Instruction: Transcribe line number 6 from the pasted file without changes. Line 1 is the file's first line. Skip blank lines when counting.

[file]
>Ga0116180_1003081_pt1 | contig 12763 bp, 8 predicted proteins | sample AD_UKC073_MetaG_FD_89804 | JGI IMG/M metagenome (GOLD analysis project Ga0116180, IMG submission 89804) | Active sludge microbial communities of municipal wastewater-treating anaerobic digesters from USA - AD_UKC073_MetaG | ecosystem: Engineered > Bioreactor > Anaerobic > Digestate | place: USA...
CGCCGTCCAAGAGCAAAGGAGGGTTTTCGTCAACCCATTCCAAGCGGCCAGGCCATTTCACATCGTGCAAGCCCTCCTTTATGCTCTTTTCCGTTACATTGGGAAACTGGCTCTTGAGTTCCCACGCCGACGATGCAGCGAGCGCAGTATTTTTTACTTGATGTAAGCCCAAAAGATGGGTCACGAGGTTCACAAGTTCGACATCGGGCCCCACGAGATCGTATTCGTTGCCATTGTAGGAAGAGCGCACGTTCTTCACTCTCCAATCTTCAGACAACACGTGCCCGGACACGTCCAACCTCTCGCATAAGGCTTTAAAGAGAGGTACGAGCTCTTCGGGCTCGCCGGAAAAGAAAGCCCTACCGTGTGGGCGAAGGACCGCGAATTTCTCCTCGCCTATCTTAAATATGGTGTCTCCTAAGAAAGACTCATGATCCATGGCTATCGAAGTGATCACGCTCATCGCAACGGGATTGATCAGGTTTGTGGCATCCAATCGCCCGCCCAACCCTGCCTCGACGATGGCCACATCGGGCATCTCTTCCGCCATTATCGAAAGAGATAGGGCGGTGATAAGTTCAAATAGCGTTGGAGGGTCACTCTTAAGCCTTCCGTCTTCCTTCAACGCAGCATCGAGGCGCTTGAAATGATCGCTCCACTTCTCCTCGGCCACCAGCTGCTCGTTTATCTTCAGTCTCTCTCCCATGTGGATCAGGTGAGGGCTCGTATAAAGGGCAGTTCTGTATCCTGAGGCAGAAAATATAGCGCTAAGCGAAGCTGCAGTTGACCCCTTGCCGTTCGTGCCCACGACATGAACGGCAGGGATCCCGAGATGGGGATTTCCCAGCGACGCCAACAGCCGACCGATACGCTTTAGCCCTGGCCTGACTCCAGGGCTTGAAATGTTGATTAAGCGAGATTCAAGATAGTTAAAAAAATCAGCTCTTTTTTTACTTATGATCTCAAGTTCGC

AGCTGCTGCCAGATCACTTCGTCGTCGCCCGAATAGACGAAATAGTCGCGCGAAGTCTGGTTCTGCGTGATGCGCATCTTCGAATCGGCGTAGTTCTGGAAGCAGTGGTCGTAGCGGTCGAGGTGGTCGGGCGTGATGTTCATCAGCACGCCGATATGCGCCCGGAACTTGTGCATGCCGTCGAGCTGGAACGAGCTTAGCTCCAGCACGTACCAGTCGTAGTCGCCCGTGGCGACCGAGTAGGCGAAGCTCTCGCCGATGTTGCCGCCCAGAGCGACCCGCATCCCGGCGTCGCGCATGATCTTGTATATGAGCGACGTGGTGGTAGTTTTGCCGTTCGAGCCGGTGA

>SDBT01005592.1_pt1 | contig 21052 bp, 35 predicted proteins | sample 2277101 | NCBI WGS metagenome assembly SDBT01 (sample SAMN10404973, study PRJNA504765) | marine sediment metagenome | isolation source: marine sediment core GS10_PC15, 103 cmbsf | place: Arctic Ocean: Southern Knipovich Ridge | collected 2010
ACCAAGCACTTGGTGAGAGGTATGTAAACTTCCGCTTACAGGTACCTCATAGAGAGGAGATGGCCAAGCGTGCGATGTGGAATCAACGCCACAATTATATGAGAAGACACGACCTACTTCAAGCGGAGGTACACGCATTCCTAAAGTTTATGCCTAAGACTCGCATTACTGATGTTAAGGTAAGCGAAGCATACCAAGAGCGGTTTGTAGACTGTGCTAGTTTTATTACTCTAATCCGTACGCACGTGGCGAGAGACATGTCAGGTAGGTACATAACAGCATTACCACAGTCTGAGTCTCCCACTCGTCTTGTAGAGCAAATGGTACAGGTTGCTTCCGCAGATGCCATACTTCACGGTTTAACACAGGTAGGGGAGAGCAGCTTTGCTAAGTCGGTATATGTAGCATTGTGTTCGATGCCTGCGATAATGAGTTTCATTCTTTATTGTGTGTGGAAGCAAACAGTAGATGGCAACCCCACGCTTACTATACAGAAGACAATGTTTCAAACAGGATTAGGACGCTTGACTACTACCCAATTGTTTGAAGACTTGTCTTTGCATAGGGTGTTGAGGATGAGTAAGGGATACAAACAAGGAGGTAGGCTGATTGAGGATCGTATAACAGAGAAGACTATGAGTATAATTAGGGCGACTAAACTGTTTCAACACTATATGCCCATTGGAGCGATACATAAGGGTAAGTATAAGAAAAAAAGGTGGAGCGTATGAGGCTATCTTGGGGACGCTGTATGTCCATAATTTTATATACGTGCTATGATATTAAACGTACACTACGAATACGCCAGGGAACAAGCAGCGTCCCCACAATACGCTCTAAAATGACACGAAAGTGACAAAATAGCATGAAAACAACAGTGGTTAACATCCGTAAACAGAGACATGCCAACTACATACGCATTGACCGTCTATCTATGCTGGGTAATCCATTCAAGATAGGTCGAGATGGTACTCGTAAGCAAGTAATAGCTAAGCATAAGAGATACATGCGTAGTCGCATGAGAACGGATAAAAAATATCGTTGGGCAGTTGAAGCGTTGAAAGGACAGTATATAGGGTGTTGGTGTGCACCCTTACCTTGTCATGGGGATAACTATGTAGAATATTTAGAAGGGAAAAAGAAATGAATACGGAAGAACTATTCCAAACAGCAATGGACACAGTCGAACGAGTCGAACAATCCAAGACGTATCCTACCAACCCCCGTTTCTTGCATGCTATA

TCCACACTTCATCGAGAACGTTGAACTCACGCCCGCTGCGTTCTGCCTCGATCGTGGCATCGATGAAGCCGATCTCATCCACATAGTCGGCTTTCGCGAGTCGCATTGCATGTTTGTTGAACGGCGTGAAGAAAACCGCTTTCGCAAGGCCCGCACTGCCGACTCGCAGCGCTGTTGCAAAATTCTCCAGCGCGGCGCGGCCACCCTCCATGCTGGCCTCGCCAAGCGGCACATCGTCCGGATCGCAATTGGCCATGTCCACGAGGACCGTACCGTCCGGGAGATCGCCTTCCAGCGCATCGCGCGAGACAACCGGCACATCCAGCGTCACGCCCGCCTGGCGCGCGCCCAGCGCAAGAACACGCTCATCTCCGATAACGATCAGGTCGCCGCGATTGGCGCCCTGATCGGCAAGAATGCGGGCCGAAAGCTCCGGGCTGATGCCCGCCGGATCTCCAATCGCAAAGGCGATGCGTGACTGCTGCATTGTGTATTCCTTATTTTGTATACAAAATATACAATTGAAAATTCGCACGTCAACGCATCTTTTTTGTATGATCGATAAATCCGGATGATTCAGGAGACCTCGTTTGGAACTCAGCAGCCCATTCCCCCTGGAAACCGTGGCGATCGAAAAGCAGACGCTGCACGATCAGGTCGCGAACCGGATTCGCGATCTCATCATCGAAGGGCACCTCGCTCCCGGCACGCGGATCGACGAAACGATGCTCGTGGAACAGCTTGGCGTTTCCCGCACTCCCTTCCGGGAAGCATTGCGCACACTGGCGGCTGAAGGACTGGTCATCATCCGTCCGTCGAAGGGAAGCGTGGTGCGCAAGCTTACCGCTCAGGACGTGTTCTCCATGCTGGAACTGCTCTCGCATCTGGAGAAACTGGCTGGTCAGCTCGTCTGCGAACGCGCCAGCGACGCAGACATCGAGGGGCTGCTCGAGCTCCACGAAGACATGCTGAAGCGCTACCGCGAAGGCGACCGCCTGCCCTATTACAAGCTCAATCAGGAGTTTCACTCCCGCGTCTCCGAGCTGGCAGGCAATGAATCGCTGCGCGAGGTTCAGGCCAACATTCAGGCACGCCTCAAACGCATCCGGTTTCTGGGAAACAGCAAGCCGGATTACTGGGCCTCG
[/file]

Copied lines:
TCCACACTTCATCGAGAACGTTGAACTCACGCCCGCTGCGTTCTGCCTCGATCGTGGCATCGATGAAGCCGATCTCATCCACATAGTCGGCTTTCGCGAGTCGCATTGCATGTTTGTTGAACGGCGTGAAGAAAACCGCTTTCGCAAGGCCCGCACTGCCGACTCGCAGCGCTGTTGCAAAATTCTCCAGCGCGGCGCGGCCACCCTCCATGCTGGCCTCGCCAAGCGGCACATCGTCCGGATCGCAATTGGCCATGTCCACGAGGACCGTACCGTCCGGGAGATCGCCTTCCAGCGCATCGCGCGAGACAACCGGCACATCCAGCGTCACGCCCGCCTGGCGCGCGCCCAGCGCAAGAACACGCTCATCTCCGATAACGATCAGGTCGCCGCGATTGGCGCCCTGATCGGCAAGAATGCGGGCCGAAAGCTCCGGGCTGATGCCCGCCGGATCTCCAATCGCAAAGGCGATGCGTGACTGCTGCATTGTGTATTCCTTATTTTGTATACAAAATATACAATTGAAAATTCGCACGTCAACGCATCTTTTTTGTATGATCGATAAATCCGGATGATTCAGGAGACCTCGTTTGGAACTCAGCAGCCCATTCCCCCTGGAAACCGTGGCGATCGAAAAGCAGACGCTGCACGATCAGGTCGCGAACCGGATTCGCGATCTCATCATCGAAGGGCACCTCGCTCCCGGCACGCGGATCGACGAAACGATGCTCGTGGAACAGCTTGGCGTTTCCCGCACTCCCTTCCGGGAAGCATTGCGCACACTGGCGGCTGAAGGACTGGTCATCATCCGTCCGTCGAAGGGAAGCGTGGTGCGCAAGCTTACCGCTCAGGACGTGTTCTCCATGCTGGAACTGCTCTCGCATCTGGAGAAACTGGCTGGTCAGCTCGTCTGCGAACGCGCCAGCGACGCAGACATCGAGGGGCTGCTCGAGCTCCACGAAGACATGCTGAAGCGCTACCGCGAAGGCGACCGCCTGCCCTATTACAAGCTCAATCAGGAGTTTCACTCCCGCGTCTCCGAGCTGGCAGGCAATGAATCGCTGCGCGAGGTTCAGGCCAACATTCAGGCACGCCTCAAACGCATCCGGTTTCTGGGAAACAGCAAGCCGGATTACTGGGCCTCG